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7 Reasons Why So Many People Still Smoke

Poverty kills.

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With smoking banned in so many public spaces, it’s easy to think this unhealthy habit isn’t such a problem anymore.

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And you wouldn't be completely wrong. Only 17% of people in the United States reported being smokers in 2014, compared to 42% of people in 1965. It's even down among teens. According to a recent report, only 11% of high schoolers smoked cigarettes once in the past month, and just 2.3% said they smoke daily.

It's possible this dip can be attributed to more smoking bans, increased taxes on tobacco products, and a heightened awareness of the dangers of nicotine.

But just because it's less popular doesn't mean it isn't still a huge problem.

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It’s still considered the leading cause of preventable death in the US, responsible for 438,000 deaths each year, according to the American Lung Association. And while that's obviously one of the biggest reasons to quit, there are so many other reasons that people choose not to.

To understand what’s really motivating people to keep on smoking, BuzzFeed Health spoke to behavioral scientist Scott Leischow, PhD, professor of health services research at the Mayo Clinic, and smoking cessation researcher Dr. Diana Stewart Hoover, assistant professor in the Department of Health Disparities Research at the University of Texas MD Anderson Cancer Center. Here are the primary factors that contribute to smoking's hold on America.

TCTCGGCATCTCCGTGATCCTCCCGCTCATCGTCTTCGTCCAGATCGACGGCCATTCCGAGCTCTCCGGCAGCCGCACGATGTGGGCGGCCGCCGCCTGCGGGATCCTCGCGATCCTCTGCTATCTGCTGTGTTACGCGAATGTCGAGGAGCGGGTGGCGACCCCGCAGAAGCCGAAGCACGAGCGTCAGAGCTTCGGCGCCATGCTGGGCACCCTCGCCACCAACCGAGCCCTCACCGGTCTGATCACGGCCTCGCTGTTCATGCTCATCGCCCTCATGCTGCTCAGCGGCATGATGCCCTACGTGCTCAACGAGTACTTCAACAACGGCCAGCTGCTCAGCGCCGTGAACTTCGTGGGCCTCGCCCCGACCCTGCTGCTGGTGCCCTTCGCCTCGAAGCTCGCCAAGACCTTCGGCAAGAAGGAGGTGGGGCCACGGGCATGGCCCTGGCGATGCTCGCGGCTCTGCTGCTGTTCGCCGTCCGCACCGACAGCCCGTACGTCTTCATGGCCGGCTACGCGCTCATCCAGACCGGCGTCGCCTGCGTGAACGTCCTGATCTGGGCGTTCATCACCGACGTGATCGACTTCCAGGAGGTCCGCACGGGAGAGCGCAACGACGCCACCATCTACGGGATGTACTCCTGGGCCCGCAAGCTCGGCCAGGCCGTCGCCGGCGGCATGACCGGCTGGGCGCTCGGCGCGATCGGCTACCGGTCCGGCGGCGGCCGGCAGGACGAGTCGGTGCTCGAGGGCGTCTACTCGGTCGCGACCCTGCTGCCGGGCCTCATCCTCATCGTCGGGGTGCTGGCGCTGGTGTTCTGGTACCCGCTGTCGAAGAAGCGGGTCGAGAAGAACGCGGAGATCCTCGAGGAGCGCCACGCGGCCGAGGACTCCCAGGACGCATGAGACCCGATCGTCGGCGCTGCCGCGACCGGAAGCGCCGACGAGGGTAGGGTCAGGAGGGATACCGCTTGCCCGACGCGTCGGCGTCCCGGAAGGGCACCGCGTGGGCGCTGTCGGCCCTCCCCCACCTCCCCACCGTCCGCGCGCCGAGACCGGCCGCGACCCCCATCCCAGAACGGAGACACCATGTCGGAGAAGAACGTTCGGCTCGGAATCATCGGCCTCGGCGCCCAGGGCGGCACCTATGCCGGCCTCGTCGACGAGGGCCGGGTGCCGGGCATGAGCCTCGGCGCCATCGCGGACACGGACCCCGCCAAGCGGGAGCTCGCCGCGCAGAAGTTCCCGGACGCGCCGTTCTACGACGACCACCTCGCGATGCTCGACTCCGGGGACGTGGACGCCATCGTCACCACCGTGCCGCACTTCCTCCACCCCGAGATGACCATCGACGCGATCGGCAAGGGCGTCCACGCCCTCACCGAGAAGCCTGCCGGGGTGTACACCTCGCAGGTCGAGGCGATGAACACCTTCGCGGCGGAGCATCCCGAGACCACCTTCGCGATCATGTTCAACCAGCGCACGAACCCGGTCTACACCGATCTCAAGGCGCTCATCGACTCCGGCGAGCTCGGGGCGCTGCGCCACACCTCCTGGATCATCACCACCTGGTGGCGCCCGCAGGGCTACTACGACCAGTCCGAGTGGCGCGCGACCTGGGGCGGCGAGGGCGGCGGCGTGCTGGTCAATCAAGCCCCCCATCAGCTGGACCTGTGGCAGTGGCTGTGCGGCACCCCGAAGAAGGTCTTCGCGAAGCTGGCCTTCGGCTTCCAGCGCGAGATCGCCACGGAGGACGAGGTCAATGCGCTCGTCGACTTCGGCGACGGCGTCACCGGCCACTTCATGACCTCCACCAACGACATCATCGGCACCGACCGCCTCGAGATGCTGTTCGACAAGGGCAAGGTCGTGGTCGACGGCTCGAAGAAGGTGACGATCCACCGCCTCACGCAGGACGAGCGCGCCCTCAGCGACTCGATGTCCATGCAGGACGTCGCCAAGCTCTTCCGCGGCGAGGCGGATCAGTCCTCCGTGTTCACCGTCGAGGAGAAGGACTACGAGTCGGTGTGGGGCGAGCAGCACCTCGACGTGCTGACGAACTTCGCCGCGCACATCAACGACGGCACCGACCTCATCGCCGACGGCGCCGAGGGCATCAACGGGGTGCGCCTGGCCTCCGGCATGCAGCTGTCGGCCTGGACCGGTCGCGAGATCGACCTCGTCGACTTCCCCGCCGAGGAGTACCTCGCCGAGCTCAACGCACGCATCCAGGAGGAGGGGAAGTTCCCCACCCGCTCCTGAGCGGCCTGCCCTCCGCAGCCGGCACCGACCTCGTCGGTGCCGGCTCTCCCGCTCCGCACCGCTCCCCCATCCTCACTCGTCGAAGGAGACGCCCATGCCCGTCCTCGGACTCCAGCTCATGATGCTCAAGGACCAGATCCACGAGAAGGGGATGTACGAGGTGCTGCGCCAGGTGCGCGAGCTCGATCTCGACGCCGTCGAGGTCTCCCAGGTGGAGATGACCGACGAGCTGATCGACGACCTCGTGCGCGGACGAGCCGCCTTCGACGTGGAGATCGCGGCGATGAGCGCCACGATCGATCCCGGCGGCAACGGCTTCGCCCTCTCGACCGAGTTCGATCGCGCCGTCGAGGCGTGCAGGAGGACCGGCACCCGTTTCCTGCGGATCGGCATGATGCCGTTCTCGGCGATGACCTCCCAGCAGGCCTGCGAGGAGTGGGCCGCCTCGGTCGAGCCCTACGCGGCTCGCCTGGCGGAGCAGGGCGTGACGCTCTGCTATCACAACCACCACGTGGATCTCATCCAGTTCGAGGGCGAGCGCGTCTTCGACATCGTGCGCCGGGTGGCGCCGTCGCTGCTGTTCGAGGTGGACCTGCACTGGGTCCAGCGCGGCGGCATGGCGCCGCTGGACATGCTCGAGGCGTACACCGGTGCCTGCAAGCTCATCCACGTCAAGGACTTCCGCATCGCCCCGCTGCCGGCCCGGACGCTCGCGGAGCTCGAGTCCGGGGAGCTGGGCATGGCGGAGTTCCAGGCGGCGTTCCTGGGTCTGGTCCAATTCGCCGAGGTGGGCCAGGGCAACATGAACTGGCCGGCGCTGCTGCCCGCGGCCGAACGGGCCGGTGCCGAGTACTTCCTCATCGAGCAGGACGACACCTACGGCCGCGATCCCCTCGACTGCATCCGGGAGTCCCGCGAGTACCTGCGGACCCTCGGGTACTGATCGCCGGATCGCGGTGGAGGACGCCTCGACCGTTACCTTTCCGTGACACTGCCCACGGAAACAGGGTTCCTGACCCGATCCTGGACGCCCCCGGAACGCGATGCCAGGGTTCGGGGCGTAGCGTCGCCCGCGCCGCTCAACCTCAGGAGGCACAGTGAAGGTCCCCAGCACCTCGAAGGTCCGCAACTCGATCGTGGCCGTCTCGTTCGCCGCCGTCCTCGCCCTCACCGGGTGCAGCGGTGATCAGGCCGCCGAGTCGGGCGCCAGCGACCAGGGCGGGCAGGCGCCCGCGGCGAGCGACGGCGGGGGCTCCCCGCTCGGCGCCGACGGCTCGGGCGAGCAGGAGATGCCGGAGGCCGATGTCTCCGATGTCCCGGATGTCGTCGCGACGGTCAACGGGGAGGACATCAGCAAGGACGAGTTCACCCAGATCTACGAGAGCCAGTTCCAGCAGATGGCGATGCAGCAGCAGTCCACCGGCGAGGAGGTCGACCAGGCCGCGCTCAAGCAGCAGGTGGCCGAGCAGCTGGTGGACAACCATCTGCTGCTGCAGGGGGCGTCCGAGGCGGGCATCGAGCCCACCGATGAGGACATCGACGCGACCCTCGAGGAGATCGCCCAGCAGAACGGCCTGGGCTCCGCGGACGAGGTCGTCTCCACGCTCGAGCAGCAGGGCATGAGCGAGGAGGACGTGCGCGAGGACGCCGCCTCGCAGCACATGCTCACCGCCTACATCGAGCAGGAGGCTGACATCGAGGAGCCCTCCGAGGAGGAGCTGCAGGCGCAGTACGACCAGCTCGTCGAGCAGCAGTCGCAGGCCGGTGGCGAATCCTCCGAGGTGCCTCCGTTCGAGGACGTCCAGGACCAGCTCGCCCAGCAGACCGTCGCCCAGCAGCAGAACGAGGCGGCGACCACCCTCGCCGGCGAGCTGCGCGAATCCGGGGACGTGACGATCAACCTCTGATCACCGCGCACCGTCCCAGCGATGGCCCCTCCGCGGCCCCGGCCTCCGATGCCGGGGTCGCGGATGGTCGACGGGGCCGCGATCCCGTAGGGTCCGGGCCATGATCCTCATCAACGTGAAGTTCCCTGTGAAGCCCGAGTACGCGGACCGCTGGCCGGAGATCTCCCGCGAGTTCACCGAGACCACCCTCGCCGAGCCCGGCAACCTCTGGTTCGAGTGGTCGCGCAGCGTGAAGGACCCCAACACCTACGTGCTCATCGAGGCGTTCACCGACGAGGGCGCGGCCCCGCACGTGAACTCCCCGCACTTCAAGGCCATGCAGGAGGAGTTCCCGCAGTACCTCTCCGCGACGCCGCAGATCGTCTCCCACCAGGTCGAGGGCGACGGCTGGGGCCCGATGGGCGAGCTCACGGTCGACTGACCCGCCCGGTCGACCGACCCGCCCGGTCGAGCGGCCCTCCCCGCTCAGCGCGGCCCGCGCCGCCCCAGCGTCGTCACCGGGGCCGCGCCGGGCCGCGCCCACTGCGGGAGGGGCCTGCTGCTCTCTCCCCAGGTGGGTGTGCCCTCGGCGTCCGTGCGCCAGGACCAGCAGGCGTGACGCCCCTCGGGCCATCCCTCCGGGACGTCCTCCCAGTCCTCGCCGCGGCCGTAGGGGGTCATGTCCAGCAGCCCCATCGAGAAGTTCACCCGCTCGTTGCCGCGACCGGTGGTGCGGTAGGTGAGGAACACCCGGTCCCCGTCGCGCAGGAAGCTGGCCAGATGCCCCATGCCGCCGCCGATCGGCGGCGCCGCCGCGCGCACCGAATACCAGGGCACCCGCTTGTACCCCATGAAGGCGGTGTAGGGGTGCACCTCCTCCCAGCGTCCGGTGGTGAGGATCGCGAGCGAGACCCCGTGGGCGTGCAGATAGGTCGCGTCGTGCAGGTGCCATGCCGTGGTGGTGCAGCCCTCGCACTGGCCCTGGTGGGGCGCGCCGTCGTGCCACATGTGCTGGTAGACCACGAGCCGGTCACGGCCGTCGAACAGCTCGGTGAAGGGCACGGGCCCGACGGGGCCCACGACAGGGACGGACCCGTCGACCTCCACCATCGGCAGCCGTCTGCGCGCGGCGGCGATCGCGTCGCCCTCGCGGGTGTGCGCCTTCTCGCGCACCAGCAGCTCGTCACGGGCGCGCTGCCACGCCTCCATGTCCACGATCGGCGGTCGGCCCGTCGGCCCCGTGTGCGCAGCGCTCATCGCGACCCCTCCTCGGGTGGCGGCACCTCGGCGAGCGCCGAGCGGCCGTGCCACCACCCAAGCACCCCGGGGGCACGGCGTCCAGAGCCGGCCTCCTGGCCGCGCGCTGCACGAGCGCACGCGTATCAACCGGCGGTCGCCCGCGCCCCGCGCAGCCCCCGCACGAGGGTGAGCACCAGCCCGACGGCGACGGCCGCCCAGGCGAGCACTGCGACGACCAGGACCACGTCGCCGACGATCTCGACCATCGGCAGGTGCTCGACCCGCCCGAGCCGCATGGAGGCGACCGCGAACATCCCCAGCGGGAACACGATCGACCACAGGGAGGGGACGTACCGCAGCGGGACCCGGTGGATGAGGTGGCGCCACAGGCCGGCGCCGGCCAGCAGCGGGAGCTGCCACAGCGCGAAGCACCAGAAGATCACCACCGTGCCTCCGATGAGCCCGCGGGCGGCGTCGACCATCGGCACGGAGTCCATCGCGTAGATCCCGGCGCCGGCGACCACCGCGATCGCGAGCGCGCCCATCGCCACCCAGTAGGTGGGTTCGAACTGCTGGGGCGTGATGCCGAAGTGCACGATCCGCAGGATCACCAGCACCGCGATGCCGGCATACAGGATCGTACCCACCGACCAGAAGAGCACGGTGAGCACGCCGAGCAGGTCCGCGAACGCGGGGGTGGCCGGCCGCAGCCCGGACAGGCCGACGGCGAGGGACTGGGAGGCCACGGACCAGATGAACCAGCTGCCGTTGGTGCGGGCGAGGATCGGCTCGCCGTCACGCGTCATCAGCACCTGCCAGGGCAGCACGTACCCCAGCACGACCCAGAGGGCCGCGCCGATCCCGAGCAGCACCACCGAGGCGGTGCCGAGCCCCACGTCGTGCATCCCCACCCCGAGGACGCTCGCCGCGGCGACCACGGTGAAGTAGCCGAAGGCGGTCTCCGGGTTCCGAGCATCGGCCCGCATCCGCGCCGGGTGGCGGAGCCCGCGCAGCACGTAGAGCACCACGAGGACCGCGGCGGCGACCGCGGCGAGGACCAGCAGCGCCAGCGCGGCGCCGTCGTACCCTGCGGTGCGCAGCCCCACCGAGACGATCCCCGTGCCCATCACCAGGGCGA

1. Poverty is one of the biggest predictors of smoking.

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“When we look at the prevalence of smoking, the prevalence tends to be highest in the lowest income groups,” Leischow told BuzzFeed Health. “It’s really regressive in the sense that you've got people who can least afford to buy cigarettes having the highest prevalence.”

It’s true: 26% of people who live below the federal poverty level smoke cigarettes, compared to 15% who live above it, according to the Centers for Disease Control and Prevention (CDC). The confounding variable here is most likely stress, Hoover told BuzzFeed Health.

Tobacco companies are aware of this and often focus their marketing efforts on poorer neighborhoods, with price promotions and an abundance of stores that carry cigarettes, says Hoover.

2. Peer pressure — or societal pressure, at least — still exists.

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Smoking is simply more accepted in certain environments. While corporate companies and office buildings usually discourage smoking, that's not necessarily the case for people who work independently or outside, says Leischow. "That’s one of the challenges; how do we go about increasing the notion that smoking is not encouraged across all different strata of society?”

He pointed to the US Department of Housing and Urban Development, which has begun providing smoke-free multi-family housing to low-income families in hopes of reducing exposure to secondhand smoke — something that Leischow says may help to change the social norm for the next generation.

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3. A lack of education seems to play a big role.

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As education level rises, smoking rates drop; just 5% of people who have a post-doctorate degree smoke, compared to 43% of people with a GED. Again, socioeconomic factors could be at play here, but it's also possible that people with lower education levels are unaware of the risks of smoking, said Hoover. "They might think it’s associated with lung cancer, but not that it’s associated with the incidence of a lot of other types of cancers as well.”